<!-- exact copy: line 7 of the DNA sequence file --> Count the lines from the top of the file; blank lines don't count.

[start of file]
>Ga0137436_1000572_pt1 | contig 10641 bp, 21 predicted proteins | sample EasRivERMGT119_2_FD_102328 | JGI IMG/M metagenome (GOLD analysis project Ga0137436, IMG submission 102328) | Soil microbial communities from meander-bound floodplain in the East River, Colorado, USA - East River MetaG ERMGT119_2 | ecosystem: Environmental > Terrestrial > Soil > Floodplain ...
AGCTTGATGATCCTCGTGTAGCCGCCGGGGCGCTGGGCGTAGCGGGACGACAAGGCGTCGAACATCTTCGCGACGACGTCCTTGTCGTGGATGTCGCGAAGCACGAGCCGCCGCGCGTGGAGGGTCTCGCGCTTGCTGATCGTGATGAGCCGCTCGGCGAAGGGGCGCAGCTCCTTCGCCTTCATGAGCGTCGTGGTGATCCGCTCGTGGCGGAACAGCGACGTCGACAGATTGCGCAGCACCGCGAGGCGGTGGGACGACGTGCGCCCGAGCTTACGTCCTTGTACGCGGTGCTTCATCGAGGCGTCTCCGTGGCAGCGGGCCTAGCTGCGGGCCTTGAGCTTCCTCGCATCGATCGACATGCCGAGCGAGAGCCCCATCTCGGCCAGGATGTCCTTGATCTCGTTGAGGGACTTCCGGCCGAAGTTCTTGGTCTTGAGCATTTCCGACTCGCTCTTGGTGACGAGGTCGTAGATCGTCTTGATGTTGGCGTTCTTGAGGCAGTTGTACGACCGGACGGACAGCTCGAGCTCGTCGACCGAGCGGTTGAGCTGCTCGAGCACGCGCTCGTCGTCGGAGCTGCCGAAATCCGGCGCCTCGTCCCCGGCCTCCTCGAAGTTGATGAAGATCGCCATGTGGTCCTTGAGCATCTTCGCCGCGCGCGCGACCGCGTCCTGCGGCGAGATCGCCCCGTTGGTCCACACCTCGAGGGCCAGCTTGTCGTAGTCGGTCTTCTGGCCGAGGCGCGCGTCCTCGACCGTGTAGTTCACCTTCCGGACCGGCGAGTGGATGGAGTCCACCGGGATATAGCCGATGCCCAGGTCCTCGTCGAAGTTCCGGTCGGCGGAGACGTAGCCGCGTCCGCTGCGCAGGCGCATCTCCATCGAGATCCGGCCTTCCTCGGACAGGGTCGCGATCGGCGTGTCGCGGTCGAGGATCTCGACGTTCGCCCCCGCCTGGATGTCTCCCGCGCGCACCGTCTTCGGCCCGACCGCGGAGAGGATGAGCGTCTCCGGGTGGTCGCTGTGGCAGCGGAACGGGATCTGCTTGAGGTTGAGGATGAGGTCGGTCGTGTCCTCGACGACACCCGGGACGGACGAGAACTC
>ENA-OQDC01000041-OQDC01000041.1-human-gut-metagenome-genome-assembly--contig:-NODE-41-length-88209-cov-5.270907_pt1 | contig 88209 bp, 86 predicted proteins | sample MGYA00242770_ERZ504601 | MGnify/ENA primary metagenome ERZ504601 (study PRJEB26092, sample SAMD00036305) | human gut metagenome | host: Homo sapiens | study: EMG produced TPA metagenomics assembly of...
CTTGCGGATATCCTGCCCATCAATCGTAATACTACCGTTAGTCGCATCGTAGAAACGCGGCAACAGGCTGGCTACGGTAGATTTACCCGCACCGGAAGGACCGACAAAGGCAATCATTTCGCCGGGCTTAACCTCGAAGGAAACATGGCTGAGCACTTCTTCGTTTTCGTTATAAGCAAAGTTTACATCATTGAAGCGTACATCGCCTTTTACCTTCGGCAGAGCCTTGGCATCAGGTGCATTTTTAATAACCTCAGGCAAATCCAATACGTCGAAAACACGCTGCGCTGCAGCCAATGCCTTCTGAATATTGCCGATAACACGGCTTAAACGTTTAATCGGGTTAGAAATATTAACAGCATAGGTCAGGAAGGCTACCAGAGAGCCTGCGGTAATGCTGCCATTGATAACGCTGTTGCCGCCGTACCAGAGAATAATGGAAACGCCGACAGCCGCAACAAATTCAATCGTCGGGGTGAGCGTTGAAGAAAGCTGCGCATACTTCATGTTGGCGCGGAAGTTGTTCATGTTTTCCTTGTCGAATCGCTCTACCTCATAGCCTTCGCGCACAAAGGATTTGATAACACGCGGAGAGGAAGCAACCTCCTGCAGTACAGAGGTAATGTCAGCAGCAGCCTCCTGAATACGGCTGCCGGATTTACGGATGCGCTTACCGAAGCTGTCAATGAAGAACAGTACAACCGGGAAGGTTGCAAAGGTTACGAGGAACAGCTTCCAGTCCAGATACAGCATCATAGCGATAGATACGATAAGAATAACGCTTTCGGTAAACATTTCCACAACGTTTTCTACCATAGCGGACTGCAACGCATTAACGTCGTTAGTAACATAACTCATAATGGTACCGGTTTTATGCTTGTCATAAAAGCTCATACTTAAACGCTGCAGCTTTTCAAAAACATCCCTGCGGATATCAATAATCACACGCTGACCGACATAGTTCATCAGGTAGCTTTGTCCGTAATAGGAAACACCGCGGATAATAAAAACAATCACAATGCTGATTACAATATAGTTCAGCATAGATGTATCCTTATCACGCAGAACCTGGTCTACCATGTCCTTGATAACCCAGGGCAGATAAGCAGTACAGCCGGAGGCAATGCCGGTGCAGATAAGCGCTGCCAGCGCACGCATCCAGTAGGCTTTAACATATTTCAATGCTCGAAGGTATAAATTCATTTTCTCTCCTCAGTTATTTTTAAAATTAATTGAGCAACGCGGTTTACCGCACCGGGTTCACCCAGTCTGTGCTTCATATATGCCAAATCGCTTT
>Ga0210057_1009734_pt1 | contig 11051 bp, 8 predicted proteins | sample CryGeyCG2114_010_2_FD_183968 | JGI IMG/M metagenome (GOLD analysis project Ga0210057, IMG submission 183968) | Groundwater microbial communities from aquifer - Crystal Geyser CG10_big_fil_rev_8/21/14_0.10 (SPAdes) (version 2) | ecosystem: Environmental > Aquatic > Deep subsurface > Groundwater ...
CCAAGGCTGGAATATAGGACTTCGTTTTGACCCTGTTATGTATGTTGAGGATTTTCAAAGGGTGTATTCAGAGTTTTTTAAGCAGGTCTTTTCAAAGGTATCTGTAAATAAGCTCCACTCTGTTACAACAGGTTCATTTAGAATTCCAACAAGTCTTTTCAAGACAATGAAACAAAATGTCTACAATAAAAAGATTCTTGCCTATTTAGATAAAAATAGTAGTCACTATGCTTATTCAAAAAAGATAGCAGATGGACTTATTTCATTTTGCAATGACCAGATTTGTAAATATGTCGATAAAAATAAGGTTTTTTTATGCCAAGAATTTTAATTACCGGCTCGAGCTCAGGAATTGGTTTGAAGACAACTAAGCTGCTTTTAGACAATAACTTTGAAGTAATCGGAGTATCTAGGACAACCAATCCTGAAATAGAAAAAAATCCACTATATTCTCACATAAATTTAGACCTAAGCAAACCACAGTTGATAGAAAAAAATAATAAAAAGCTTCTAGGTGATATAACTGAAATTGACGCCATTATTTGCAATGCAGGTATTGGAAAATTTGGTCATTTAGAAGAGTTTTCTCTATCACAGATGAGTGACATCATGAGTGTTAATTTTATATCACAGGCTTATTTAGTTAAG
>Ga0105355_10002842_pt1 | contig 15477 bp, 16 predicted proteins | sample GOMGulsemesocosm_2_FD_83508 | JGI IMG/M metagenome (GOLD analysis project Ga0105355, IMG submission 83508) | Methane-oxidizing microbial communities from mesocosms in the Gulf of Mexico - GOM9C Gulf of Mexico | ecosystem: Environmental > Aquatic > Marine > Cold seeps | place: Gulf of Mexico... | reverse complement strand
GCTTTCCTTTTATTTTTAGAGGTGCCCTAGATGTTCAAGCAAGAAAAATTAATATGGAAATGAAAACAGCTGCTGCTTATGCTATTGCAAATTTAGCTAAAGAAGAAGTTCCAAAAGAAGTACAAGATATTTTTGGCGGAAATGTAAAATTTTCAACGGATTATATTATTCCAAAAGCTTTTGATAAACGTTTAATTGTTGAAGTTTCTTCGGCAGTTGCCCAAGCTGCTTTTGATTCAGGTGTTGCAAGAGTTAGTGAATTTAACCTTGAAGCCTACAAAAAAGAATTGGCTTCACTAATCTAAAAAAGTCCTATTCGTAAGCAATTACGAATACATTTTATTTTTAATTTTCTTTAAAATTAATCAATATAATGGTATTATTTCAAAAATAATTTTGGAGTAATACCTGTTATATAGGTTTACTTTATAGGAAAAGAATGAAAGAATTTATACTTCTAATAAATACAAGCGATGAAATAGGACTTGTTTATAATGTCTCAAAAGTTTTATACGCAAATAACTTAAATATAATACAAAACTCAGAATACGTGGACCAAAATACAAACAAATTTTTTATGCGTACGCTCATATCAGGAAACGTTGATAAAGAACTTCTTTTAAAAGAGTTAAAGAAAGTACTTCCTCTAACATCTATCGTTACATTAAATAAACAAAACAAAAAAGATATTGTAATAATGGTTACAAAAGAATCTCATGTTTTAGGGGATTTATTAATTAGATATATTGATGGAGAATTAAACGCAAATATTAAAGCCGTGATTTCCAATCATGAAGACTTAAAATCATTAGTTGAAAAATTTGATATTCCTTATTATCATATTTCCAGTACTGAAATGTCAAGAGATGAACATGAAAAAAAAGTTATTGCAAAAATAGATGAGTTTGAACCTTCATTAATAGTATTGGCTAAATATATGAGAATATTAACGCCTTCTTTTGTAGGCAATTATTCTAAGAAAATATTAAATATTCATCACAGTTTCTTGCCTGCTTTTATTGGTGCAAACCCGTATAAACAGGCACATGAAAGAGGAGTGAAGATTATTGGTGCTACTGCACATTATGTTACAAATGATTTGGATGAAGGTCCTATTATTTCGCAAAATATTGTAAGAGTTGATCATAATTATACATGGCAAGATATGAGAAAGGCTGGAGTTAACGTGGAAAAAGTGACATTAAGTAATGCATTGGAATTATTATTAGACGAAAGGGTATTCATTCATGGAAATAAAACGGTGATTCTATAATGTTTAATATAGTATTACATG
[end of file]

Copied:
>Ga0105355_10002842_pt1 | contig 15477 bp, 16 predicted proteins | sample GOMGulsemesocosm_2_FD_83508 | JGI IMG/M metagenome (GOLD analysis project Ga0105355, IMG submission 83508) | Methane-oxidizing microbial communities from mesocosms in the Gulf of Mexico - GOM9C Gulf of Mexico | ecosystem: Environmental > Aquatic > Marine > Cold seeps | place: Gulf of Mexico... | reverse complement strand